I really enjoyed this recent interview of Eric Weinstein on The Tim Ferriss Show Podcast. One of the most powerful moments for me was when Eric says, “We don’t talk about teaching disabilities, we talk about learning disabilities.” (1:08:41) Eric continues:
A lot of the kids that I want are kids that have been labelled learning disabled but they are actually superlearners, they’re like learners on steroids who have some deficits to pay for their superpower. When teachers can’t deal with this, we label those kids learning disabled to cover up from the fact that the economics of teaching require that one central actor, the teacher, be able to lead a room of twenty or more people in lock step. that’s not a good model.
One of the things that I love most about our hyper-connected reality is the fact that anyone with an internet connection has the opportunity to learn about literally anything they are curious about - no classroom required. Yet, despite the explosion of available online educational resources - wikis, MOOCs, forums, etc. - I still struggle to find quality, well-curated scientific content outside of the traditional platforms of books and journals. Why is it that in the age of the internet, we are still limiting ourselves to content developed for (and confined by) the real estate of classrooms and printed pages? One answer is simply laziness. It’s really easy to film a lecture and put it on YouTube, or print to .pdf and host it online. It’s much harder to develop an interactive online problem-set that is tailored to a student’s current level of understanding. Ultimately that’s what I would like to see.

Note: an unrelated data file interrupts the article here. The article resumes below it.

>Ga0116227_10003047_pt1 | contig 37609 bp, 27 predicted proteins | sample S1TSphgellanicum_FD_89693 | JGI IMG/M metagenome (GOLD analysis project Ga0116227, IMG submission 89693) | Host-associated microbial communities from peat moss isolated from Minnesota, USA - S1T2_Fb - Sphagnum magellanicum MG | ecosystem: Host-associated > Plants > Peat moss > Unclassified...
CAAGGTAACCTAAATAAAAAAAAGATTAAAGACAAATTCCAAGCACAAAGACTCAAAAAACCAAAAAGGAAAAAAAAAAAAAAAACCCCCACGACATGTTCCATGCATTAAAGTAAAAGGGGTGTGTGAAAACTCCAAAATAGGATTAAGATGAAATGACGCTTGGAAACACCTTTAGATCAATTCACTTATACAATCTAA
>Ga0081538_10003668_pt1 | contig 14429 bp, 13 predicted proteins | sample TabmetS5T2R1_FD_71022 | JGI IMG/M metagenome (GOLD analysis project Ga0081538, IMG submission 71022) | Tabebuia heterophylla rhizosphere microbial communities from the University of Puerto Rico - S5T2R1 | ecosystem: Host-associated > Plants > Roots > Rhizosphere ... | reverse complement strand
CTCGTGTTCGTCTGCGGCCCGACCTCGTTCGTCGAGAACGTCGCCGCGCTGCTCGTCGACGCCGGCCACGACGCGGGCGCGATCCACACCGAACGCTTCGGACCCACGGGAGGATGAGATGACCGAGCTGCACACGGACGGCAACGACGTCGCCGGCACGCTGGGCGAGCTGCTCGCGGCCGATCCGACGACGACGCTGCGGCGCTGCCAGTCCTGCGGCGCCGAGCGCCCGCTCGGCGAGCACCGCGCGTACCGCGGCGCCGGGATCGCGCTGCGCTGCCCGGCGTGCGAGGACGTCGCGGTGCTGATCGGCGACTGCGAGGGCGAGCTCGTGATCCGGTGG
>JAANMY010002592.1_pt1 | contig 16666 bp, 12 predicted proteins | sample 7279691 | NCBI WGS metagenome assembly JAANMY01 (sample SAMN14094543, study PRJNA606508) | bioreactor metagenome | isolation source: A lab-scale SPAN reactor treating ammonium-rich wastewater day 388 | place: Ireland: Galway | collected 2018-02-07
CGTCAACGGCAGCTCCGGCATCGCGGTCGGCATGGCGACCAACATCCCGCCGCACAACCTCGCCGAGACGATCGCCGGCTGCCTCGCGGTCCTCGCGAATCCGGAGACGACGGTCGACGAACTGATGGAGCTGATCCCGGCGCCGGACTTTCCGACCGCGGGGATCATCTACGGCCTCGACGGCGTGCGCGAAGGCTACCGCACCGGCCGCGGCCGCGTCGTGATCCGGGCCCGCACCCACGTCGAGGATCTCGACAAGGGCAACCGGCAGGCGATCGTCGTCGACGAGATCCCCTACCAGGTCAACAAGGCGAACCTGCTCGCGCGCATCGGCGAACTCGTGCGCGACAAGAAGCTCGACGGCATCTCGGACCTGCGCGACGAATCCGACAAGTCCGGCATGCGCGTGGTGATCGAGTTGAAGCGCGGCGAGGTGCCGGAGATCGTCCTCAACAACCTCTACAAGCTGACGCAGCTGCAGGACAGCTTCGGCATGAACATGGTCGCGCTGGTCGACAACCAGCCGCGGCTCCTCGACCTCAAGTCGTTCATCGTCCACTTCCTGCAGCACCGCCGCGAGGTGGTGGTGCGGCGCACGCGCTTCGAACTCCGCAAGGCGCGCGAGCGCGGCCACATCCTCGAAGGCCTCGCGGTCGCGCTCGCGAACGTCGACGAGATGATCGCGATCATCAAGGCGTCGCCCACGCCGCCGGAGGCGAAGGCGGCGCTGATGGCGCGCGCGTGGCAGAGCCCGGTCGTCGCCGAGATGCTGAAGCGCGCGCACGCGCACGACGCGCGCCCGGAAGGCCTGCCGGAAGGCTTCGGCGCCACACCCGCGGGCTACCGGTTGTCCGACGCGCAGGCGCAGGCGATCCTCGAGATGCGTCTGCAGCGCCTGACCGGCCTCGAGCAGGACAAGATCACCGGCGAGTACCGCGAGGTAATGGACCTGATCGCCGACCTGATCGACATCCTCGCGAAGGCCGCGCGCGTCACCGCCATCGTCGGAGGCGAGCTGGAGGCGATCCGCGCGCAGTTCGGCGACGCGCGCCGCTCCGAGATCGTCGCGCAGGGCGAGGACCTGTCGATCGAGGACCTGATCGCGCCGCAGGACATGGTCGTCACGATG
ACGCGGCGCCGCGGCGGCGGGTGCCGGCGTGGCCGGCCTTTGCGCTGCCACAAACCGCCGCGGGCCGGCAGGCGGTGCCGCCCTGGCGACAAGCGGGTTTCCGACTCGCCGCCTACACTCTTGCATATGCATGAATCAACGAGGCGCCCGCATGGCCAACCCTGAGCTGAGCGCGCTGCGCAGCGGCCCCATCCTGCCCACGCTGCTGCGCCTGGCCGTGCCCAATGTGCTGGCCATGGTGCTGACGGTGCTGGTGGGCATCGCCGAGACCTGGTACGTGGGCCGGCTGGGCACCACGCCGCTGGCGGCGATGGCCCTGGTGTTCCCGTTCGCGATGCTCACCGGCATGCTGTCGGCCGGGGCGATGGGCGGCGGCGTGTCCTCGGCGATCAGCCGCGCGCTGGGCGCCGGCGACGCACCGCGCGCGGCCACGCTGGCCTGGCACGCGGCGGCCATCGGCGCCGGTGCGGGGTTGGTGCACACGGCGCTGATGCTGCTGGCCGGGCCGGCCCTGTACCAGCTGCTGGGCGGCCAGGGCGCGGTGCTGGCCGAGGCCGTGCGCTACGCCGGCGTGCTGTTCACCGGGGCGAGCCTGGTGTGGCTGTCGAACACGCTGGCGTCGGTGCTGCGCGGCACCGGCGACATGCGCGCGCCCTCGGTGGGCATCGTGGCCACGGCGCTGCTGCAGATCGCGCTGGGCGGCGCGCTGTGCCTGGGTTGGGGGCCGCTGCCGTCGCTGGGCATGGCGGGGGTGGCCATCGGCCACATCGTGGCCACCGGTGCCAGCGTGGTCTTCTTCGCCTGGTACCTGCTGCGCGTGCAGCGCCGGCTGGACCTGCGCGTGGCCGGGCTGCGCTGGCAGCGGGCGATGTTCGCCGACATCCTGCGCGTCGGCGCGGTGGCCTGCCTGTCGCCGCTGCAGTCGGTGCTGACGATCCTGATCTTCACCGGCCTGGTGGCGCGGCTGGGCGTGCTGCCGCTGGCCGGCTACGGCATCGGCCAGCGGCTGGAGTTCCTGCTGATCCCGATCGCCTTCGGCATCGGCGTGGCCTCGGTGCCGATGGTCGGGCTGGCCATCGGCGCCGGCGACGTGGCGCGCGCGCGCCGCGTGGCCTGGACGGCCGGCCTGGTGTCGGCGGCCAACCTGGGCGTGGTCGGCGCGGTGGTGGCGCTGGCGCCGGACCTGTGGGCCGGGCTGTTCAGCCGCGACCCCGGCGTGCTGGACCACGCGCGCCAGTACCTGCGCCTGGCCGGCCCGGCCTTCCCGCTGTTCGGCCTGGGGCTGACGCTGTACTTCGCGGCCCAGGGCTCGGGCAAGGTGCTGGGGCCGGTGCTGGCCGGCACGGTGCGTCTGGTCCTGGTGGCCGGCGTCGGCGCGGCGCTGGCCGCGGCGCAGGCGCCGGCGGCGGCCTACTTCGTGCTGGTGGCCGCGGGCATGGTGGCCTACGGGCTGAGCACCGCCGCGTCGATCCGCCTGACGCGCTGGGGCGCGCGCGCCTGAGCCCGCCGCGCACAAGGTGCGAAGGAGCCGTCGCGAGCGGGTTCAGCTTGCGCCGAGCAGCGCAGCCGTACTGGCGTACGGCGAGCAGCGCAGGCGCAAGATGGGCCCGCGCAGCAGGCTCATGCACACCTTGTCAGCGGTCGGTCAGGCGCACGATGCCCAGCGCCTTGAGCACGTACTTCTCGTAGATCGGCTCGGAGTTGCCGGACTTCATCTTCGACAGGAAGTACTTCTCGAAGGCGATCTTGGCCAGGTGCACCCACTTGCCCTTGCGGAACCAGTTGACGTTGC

Here are a couple of my favorite examples of thinkers and educational resources that are clearly moving things in the right direction:
Julius O. Smith @ Stanford, in particular his free, fully-hyperlinked books on digital signal processing. What I love about these books is that because they are all fully linked together, you can start with what you are curious about, and then follow the links to the words and concepts that you don’t understand as necessary. Similar in workflow to wikipedia, except that the quality of the content is always superb.
Mike Bostock - Visualizing Algorithms. If Julius Smith showed what all online books could have been with just HTML, Mike’s work is an exemplar of Web 2.0 learning. I kind of feel like Mike has captured what Wolfram was trying to achieve with CDF, yet in a fully in-browser experience.
What are your favorite online educational resources?
Who else has suffered from teaching disabilities? How do we stop the suffering!?